When Roberson visited Matthew Sheppard's employer, the Eaton Corp., in Searcy, he found auditors at the company had recently uncovered $40,000 in unauthorized charges on Sheppard's company credit card. The charges were for everything from gas to gadgets, and even a washer and dryer.
Roberson also discovered that Sheppard had raised his life insurance policy to the company maximum one month before his accidental drowning. Monica Sheppard now stood to collect more than $1 million in insurance money from her husband's untimely death.
As Roberson continued to dig, he found there was a darker side to the seemingly well-liked and affable Matthew Sheppard. Although he made a good salary, Sheppard was deep in debt. While at Eaton, he had used two different Social Security numbers -- and he had a criminal history.
"There were forgeries, auto theft, and theft of government property," Roberson said.
Confused by Monica's behavior and with his suspicions growing about Matt, Roberson issued a nationwide missing persons alert for Matthew Sheppard. He also asked U.S. customs to be on the lookout for Sheppard's passport and contacted a host of other government agencies as well.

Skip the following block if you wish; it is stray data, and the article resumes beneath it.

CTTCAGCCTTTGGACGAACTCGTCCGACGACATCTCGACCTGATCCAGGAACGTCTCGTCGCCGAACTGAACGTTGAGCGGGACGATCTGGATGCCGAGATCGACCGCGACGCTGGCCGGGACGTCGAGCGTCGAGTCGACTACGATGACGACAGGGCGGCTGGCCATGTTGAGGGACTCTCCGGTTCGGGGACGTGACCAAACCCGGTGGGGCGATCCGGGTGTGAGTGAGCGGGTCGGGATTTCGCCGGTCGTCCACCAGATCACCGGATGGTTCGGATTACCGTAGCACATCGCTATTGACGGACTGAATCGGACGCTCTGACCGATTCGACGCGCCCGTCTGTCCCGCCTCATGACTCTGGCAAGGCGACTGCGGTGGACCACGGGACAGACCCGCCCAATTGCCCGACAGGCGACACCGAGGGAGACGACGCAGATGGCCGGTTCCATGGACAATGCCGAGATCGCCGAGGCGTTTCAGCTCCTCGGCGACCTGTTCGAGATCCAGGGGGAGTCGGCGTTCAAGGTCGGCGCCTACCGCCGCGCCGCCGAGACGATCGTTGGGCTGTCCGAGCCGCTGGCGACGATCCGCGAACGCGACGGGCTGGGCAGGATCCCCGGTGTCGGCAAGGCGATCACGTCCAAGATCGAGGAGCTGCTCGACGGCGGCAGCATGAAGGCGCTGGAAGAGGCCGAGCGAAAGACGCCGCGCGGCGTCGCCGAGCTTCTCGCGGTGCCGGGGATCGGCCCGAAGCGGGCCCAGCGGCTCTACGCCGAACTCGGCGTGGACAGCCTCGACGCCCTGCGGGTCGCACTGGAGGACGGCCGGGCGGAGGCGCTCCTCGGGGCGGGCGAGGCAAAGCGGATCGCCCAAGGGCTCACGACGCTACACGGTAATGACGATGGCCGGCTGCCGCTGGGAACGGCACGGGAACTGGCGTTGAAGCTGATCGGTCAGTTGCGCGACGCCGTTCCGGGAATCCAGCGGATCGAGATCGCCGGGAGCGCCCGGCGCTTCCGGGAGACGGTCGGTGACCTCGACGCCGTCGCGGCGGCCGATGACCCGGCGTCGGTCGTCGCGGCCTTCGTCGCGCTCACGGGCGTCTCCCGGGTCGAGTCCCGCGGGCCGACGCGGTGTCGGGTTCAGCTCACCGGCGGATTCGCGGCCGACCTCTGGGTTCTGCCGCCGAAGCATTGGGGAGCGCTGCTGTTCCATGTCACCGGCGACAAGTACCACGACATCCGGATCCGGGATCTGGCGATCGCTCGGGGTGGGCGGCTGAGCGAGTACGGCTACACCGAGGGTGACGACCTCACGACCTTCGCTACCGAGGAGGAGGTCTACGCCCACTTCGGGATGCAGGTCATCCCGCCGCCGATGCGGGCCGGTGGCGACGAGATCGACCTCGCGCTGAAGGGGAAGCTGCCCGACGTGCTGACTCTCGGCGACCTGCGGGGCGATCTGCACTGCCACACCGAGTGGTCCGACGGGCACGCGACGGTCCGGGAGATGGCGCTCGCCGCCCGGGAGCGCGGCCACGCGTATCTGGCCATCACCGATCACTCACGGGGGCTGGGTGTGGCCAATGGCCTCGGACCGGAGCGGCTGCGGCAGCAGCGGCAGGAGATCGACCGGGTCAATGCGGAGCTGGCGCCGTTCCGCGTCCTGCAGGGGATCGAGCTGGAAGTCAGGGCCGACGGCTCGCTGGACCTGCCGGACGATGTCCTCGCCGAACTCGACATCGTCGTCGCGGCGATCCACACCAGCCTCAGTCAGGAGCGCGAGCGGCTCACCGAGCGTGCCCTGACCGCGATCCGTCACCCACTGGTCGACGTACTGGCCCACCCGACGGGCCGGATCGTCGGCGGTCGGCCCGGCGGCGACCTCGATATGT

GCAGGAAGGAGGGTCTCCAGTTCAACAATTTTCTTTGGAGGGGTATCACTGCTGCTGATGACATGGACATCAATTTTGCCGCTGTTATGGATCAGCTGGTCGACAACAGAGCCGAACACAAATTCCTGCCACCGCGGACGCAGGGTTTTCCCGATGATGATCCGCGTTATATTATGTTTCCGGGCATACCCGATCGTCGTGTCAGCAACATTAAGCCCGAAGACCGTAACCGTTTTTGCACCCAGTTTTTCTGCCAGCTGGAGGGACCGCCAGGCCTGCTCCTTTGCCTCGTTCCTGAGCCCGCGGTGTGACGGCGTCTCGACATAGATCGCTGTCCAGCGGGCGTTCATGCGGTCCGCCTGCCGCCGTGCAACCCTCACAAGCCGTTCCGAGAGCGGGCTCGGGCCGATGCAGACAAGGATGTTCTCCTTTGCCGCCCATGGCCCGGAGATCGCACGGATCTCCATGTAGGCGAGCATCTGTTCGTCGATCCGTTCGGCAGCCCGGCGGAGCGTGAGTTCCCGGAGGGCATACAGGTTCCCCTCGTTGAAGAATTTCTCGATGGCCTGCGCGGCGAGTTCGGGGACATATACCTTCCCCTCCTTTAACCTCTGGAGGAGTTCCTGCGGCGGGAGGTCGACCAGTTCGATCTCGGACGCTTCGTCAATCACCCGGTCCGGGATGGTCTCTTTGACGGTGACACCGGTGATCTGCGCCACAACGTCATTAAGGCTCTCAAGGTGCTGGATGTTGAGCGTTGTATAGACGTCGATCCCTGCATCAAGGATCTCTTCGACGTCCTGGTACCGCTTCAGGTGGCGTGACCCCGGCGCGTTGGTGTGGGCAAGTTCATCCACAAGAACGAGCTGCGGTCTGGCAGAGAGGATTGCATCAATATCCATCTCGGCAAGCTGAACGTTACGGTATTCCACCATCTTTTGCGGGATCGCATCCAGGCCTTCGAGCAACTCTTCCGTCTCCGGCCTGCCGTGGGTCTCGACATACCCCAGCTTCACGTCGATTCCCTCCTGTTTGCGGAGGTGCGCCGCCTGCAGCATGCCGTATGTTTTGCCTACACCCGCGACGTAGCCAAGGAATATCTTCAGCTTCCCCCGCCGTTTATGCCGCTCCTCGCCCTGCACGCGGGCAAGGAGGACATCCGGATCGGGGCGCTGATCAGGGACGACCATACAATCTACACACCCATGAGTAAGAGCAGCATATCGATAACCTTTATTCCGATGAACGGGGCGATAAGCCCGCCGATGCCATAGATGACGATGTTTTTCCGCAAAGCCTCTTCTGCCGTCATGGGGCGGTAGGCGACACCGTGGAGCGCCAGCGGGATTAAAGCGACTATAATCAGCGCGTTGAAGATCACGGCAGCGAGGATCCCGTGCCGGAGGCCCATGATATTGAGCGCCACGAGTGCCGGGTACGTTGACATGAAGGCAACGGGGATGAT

"We contacted criminal investigations with the IRS, put him in every database you can find, but nothing. He vanished into thin air," Roberson said.
One week after Sheppard's disappearance, Roberson uncovered something: Phone records revealed that Sheppard's company-issued cell phone had sent text messages hours after he supposedly drowned.
"The numbers we checked turned out to be pre-paid cells. They're basically untraceable," Roberson said. "And text messages, all you can get is the numbers. You can't get content. At that point, I was pretty well convinced that he wasn't dead."
With a dogged detective who was unwilling to accept that this drowning was a simple accident, the question now became: Would Matt Sheppard ever be found, dead or alive?
Watch the full story Tuesday on "Primetime: Family Secrets" at 10 p.m. ET